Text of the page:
Some of us love it, while some of us wouldn't dream of stepping foot in one.
It's hell in half-term and even worse when it's raining - what am I talking about?

There are many things I dislike, and soft play is the one that trumps all others. 
But it's not about me and my likes is it? It's what our little terrors love.

I was the most paranoid germ-freak when my he came along, meticously applying hand gel (half of these don't even bleedin' work) or carrying a pack of £1.80 (i.e rather pricey) Milton wipes that every other mum would spy and ask politely for one; thus gone in 60 seconds.

When he rolled and crawled early, I realised to get my daily peace (i.e his nap) I needed to get him to blow some steam. Which meant I had to get over my germ aversion and step inside one of the soft and squishy places FULL.OF.GERMS.

Something I never even knew existed, suddenly became a weekly tradition.

Ashlyn's Farm - Essex


There have been times I've glanced down at my tea or phone (more of this later) and then lost my child for the next 5 minutes in the tangled mess of arms and legs, tried to act cool and calm, then run frantically, inadvertently knocking kids out the way left, right and centre as I report it to one of the miserable looking 16-year old staff.
Then after calling the alarm, he pops out of nowhere and my heart stops jumping out of my chest.

Or there was the time in the under 4's area: yes, little shits READ: UNDER 4'S AREA ONLY.
Where I'd guess, a 7-year-old, decided to pull his pants down and start taking a poo in the baby sensory area. 

Not really sure how he confused a toilet with cushions. But a pure fail on the parenting part - (remember; toilets and potty's are generally used for poops kids). Myself and my equally germ-freak friend were absolutely aghast. Needless to say - I've not seen her in there since...

Staff were hollered, his red-faced mum charged in absolutely mortified (and heavily pregnant), then it was a witch hunt for the turd - clambering over nets which feel like razors on your sock-clad feet, armed with a disinfectant spray. While everything else came to a standstill. Great show, if anything.

Perhaps it crosses your mind to go to SP (soft play) when you have a teething child. 
Rambunctious activities generally help take out the anger. 

NB: If I could bounce off walls without hurting myself whilst in the midst of one of my spectacular highly strung bitch fits (Auntie Flo's visit, or T.O.T.M), I'd generally come out the better person. Instead of saying something I really should have refrained from - so I'm wholly with the concept of letting off some steam - Mother or baby.

However, mid teething, there has been the time the pup is just too distressed and point blank refuses to get out of the pram, or clambers onto you and attaches like a baby monkey. Pointless visit.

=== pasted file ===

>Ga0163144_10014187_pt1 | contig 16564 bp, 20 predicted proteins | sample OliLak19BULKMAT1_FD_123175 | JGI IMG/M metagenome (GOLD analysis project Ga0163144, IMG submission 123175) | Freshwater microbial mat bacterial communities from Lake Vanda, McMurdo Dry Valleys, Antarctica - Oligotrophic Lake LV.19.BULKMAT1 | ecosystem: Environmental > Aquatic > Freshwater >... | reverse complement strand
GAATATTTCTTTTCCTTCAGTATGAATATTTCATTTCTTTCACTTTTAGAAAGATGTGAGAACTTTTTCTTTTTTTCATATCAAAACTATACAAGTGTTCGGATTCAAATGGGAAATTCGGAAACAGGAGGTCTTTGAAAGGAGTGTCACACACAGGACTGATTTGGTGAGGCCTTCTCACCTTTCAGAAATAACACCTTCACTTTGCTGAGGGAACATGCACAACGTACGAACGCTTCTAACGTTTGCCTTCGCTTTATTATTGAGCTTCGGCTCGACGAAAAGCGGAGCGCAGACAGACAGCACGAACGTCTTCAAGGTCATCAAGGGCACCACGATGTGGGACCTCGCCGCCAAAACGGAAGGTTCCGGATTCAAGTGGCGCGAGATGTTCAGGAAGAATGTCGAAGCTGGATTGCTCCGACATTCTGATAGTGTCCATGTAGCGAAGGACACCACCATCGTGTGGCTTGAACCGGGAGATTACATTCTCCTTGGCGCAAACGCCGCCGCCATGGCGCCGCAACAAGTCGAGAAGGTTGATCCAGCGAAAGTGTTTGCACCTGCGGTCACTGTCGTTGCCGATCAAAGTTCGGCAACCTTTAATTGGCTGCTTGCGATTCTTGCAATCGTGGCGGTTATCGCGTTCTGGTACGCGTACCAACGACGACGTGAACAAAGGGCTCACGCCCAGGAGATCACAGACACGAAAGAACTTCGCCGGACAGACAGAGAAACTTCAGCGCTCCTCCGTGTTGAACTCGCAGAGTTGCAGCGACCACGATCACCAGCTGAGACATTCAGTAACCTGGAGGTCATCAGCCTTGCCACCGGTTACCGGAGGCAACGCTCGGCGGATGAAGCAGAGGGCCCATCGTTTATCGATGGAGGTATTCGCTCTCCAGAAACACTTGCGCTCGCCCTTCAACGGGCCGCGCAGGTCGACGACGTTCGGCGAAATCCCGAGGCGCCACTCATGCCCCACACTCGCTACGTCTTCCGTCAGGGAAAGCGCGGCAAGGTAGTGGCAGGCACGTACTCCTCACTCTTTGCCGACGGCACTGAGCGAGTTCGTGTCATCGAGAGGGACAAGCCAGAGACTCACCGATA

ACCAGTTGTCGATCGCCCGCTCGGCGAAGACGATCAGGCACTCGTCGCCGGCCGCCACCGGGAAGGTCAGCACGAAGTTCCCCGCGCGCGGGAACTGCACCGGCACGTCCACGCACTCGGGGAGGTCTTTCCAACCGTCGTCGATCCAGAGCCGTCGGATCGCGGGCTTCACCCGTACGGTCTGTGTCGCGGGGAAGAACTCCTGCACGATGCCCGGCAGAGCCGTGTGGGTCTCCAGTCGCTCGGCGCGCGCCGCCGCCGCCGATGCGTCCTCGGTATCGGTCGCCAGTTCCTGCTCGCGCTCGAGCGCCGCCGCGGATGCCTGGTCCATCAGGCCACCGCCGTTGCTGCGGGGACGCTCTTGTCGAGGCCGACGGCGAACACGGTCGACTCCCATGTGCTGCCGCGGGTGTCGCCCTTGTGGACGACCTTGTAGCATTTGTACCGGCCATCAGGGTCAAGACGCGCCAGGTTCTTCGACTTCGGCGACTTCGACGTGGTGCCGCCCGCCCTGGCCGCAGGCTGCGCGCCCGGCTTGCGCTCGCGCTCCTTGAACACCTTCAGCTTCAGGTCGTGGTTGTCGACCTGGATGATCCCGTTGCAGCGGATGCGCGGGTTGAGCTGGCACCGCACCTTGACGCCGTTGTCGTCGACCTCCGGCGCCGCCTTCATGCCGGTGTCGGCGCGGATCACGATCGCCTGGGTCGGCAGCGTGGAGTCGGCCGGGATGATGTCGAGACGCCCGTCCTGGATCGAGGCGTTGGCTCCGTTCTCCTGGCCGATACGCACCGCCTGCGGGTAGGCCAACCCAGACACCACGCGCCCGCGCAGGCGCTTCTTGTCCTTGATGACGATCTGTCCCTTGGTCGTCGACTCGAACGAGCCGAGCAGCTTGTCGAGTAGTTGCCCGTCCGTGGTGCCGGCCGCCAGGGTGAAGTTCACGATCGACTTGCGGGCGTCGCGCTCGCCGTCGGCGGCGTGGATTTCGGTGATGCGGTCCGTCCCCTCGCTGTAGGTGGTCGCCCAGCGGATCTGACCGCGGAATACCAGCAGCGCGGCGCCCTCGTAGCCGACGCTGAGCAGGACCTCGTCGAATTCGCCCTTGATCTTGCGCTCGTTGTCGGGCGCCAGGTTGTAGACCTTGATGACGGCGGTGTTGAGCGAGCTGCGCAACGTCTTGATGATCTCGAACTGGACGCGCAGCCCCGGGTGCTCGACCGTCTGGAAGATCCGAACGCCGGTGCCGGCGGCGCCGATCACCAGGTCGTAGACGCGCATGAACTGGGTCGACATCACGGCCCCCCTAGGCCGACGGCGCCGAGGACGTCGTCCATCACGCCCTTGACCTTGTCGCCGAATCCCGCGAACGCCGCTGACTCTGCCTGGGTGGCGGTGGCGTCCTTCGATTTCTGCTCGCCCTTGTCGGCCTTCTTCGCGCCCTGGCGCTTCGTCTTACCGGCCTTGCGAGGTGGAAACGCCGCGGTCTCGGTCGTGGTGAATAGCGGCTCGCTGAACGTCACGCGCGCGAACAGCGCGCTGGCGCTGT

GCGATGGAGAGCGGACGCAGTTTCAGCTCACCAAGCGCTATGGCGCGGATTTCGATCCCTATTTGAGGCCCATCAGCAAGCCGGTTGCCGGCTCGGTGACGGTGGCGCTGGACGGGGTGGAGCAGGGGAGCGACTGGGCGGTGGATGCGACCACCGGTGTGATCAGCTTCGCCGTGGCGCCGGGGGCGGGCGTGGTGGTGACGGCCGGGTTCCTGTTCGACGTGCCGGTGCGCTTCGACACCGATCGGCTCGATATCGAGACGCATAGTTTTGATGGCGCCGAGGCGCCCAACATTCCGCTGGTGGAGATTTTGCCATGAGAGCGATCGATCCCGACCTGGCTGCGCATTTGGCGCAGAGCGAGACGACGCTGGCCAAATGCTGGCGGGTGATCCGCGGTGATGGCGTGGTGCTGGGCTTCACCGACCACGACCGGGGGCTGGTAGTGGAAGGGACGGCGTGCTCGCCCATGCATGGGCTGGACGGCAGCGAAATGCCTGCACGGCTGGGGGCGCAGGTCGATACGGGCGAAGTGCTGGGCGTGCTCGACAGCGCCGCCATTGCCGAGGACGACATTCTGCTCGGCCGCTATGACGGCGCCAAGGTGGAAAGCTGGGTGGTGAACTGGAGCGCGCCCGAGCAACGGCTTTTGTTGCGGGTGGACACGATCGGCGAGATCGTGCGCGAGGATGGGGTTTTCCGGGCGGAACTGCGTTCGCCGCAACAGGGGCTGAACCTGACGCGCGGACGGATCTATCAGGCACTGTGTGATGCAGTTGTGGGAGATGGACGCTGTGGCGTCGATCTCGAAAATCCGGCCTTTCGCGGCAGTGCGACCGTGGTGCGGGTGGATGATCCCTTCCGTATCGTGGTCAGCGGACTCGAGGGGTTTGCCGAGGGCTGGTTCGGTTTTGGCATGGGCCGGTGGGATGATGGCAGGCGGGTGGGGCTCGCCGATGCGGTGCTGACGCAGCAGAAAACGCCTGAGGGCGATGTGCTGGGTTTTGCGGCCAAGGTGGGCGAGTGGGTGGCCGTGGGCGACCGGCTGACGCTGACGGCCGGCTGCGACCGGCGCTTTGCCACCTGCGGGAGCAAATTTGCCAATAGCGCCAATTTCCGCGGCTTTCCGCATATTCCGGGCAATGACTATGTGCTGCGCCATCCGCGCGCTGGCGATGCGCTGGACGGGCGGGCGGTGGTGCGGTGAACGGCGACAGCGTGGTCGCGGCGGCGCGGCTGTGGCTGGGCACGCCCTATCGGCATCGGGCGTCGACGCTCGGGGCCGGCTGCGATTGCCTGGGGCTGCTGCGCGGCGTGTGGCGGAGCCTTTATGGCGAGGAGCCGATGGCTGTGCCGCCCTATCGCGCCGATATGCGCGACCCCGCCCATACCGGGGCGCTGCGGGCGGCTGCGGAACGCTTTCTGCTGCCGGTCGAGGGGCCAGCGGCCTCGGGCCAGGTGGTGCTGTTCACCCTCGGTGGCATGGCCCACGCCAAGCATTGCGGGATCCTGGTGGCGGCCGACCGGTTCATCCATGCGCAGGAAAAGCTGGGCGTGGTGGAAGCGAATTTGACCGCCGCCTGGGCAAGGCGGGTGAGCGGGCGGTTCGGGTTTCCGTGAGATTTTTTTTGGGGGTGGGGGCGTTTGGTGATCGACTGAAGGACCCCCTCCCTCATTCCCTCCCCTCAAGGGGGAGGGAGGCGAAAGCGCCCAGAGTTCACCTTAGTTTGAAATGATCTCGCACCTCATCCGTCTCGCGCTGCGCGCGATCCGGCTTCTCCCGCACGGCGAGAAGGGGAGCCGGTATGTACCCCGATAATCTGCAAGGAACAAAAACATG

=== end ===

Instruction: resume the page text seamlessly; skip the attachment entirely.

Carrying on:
Or there's the scenario of him going off to play, getting a wave of pain, anger, 
some sort of fussy fit - then and gets stuck at the top of a slide. 

After thinking it's a figment of my imagination for the next five minutes, then recognising that all-too-familiar cry I then have to embarrassingly spear-tackle kids out the way to go up the slide the wrong way to rescue said howling child. 

Here's a guide to the DO'S & DON'TS of soft play if you find yourself in unforeseen circumstances...

1. Don't bother getting tea or coffee
a) you can't leave your child unless you have a tag team, (a few of you). 
One who can keep and eye, and one who can be chief tea purchaser.

b) It will inevitably go cold. Or get spilt over but yours, or one of the other 200 kids in the melee.

2. Avoid at all costs school holidays. If you have the bright idea of going, so will everyone else. 
This also applies to rainy days.

3. Take socks  - for you and baby. Don't wear flip flops. You don't want to be wearing barefeet in one of those hell holes and you'll get told off anyway for bare feet anyhow - I almost cried (read above) after being refused entry to the go carts because my footwear was unacceptable.

4. Take antibacterial gel for after - possibly tissues - lots of snotty oiks - all that palaver.

5. Always put your shoes back on before using the toilets- kids love to be independent don't they, and that includes tiddling next to the toilet. Or avoid cushioned areas in case a child hasn't learnt the concept of shitting in a loo.

6. Take your own food and risk the wrath of those in charge- most places have a strict no own food policy.  I'd still be inclined to take a bottle of water for you and your little cherub though. After all, soft play is a mental enough place without throwing in Slush Puppies and Fruit Shoot's into the equation.

7. Take spare socks- you'll probably end up with ground in fish fingers and crisps and goodness knows what else on your socks so maybe best to take a spare pair.

8. Paracetamol- yep, you'll probably end up with a splitting headache.

9. Drink coffee on the brisk walk/bus ride/before entry - then at least you'll have the caffeine-induced energy to chase said child.

10. Don't argue with any beefed-up testosterone dudes over their kids being in the under 4/5 areas doing cartwheels - it's never going to end up pretty - even if you are the: 'Body of a weak and feeble woman, but the heart and stomach of a man...'

11. Speaking from experience, have a wee before you leave the house. I mention wee's above, but unless you've got an older child - it ain't happening (unless you fancy losing them). With chasing your little one around, you're guaranteed to not get chance the whole time you're there.

Don't get me wrong, soft play is the perfect place to wear the little terrors out when the weather is too grim to be in the great outdoors, just go prepared and with an open mind!

Soft play centres - feel free to change our perception! 

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